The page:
However, one never talked about reason why people self medicate is tradition. Many people grew up running to pharmacy to help their parents or elders buy one form of medicine or another without any doctor’s prescription. They, in turn, grow into adults that self medicate and breed children who will take after them.
There’s also this widespread notion that fever in infants is usually because of teething, therefore first-time moms and experienced moms, without recourse, administer paracetamol or other forms of drugs that ease fever to the child without seeing a doctor.
However, health practitioners insist that any form of fever is usually due to an infection or inflammatory process, so, parents should stop administering paracetamol until the child sees a doctor.
Medical Expert Reacts
Abosede Adetoyi, a registered nurse at the Ifako General Hospital says, “Nigerians should discontinue self-medication because the dangers are enormous: For instance, Co-Trimaxazole is a commonly abused antibiotics, used to treat cough and sore throat.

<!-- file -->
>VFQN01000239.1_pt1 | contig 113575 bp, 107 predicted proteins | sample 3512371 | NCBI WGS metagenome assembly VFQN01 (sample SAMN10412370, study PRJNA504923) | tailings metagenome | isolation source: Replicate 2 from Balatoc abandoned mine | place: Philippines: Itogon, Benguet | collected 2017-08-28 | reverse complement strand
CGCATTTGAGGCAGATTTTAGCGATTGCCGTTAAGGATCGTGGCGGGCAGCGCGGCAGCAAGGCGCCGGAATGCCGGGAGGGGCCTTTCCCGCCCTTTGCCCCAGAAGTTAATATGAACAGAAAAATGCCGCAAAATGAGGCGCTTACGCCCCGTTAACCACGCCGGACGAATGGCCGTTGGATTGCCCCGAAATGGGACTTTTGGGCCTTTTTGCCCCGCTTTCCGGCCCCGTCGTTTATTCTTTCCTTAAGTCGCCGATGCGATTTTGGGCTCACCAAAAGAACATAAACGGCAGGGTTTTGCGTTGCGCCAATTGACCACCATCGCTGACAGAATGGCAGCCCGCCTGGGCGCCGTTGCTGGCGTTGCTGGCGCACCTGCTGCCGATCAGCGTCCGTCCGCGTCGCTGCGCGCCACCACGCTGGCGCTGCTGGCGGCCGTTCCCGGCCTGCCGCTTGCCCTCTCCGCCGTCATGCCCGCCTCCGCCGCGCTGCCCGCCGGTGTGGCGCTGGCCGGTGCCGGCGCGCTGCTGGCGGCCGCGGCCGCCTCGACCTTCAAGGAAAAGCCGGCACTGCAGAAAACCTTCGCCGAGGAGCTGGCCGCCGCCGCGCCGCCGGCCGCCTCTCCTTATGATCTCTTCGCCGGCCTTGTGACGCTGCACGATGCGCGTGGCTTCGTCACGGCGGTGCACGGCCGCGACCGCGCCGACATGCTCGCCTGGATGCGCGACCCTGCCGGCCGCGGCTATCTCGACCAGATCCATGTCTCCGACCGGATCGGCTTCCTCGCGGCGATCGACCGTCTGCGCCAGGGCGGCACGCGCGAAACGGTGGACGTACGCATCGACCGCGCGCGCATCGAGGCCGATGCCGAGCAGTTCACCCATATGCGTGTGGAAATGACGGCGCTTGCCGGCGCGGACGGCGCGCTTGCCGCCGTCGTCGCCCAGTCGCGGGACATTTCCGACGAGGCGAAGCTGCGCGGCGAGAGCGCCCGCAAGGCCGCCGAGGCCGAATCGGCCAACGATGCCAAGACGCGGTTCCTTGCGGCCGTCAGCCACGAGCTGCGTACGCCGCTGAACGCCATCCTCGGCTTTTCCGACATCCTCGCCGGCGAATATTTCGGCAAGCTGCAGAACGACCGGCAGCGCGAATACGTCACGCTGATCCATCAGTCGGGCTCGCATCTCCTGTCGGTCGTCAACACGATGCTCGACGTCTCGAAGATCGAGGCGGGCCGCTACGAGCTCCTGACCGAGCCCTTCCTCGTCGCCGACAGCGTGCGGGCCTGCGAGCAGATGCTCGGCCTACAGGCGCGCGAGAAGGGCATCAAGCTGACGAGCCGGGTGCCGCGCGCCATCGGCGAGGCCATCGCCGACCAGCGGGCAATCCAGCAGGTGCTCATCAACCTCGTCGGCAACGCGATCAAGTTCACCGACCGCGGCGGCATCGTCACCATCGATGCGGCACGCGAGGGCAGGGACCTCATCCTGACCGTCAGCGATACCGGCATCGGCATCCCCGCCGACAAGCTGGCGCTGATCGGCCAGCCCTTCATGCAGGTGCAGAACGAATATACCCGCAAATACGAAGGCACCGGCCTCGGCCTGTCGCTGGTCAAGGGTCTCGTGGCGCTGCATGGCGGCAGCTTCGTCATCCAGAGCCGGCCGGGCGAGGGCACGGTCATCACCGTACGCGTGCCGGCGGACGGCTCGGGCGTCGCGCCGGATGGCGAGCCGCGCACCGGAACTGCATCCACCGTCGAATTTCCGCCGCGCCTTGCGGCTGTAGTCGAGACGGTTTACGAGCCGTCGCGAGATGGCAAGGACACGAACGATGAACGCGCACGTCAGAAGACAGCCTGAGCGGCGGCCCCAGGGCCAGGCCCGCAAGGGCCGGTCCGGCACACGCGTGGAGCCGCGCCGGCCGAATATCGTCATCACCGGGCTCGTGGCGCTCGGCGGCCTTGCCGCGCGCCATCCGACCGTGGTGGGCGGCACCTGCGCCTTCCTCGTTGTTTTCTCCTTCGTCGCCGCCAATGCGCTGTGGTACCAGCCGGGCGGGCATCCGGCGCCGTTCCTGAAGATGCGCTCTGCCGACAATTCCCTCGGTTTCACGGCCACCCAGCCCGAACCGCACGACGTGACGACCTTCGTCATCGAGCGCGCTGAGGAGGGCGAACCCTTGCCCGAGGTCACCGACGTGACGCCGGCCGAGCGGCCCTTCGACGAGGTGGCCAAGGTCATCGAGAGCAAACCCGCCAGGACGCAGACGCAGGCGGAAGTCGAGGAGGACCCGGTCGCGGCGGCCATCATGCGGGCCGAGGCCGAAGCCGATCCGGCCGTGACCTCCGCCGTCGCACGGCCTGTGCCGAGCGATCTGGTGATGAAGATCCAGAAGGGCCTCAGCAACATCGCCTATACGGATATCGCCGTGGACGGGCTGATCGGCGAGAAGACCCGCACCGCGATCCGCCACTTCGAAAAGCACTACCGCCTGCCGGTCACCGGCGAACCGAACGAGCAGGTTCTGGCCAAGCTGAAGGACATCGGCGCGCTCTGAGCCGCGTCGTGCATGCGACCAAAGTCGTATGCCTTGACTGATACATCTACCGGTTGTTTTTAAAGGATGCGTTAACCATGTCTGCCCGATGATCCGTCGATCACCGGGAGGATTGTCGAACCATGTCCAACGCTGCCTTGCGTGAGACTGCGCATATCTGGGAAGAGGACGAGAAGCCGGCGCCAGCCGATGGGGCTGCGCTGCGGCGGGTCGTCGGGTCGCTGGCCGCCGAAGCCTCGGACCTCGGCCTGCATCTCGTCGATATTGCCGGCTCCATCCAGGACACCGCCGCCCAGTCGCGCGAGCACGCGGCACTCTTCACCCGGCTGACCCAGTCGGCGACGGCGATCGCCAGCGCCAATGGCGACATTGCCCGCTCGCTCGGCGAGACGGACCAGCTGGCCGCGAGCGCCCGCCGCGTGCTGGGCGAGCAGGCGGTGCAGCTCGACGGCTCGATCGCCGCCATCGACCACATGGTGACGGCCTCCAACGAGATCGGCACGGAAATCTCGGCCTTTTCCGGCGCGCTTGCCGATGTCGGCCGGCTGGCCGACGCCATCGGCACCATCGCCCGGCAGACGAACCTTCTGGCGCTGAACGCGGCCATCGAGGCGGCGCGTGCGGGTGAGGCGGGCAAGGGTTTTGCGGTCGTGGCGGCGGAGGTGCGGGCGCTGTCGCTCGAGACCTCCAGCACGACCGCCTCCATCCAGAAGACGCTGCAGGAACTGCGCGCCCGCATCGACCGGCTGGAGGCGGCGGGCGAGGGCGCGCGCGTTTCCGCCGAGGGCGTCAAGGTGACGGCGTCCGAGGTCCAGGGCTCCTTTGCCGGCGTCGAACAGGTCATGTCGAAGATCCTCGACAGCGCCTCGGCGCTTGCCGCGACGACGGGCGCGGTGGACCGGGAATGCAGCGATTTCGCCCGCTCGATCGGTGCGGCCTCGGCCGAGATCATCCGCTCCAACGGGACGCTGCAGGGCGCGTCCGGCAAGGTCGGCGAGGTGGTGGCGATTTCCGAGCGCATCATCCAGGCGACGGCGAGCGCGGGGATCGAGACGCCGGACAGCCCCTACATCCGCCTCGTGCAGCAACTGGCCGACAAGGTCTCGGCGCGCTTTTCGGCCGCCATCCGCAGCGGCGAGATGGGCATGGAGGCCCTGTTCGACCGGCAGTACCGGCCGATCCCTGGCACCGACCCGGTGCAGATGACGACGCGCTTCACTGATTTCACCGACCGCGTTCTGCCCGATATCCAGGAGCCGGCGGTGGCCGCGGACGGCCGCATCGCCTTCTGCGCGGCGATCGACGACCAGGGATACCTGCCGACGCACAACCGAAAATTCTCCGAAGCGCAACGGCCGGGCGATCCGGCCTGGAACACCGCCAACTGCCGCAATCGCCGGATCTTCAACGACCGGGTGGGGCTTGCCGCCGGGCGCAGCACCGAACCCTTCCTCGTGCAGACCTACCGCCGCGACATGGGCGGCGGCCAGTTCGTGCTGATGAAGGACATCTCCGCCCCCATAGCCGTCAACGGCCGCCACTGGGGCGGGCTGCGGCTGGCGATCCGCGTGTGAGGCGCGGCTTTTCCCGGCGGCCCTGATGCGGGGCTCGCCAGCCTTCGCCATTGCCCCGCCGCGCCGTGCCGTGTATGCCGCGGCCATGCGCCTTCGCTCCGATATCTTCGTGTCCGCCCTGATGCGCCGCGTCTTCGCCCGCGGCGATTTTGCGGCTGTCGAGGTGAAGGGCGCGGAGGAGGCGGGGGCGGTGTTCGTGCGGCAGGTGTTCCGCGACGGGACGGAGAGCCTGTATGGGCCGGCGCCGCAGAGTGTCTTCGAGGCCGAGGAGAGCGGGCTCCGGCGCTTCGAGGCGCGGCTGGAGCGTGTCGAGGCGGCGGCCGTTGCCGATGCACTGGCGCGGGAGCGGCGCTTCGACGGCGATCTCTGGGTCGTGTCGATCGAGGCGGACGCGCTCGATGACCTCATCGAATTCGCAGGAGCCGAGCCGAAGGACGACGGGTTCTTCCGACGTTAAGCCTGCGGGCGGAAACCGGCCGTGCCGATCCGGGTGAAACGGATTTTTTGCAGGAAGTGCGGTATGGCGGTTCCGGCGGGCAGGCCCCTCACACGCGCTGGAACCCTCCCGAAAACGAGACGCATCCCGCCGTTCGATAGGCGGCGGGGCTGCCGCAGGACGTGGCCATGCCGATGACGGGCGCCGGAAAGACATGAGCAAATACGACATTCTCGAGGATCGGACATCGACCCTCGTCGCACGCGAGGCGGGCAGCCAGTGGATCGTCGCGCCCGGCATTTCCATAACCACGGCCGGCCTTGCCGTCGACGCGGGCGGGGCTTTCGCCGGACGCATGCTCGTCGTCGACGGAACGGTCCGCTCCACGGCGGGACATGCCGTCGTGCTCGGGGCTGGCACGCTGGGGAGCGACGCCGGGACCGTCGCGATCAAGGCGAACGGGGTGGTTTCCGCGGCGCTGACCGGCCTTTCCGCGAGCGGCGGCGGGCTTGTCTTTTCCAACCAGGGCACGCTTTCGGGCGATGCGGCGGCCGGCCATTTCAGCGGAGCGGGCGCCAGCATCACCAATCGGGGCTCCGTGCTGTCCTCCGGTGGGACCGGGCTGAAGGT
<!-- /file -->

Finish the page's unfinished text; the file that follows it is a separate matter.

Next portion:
“However, there are patients who react negatively to this drug.
“There is a patient that took Ceptrin and reacted to it, which ended up making her deaf.
“She had to be flown to India for treatment. ”
“There are also people with conditions like ulcer, those people shouldn’t take certain drugs like Diclofenac because it stimulates ulcer pain.
“In this case, a trained pharmacist will prescribe Arthrotec, instead.
Things like body weight and body type are taken into consideration when a doctor or pharmacist prescribes drugs, but these things are thrown out of the window, in cases self-medication.
“There is also the case of addiction. When one begins to binge recklessly on drugs, they become so used it that it becomes something they take with or without ill health.
Some patients have abused sleeping pills so much that they can no longer sleep without it.
“There are those who have abused antibiotics so much that their bodies have grown resistant to them.
There is a thin line between self-medication, drug abuse and drug resistance.
Taking drugs without a doctor’s advice ends up being more expensive, masking the symptoms, prolonging the illness, and ineffective in the long run.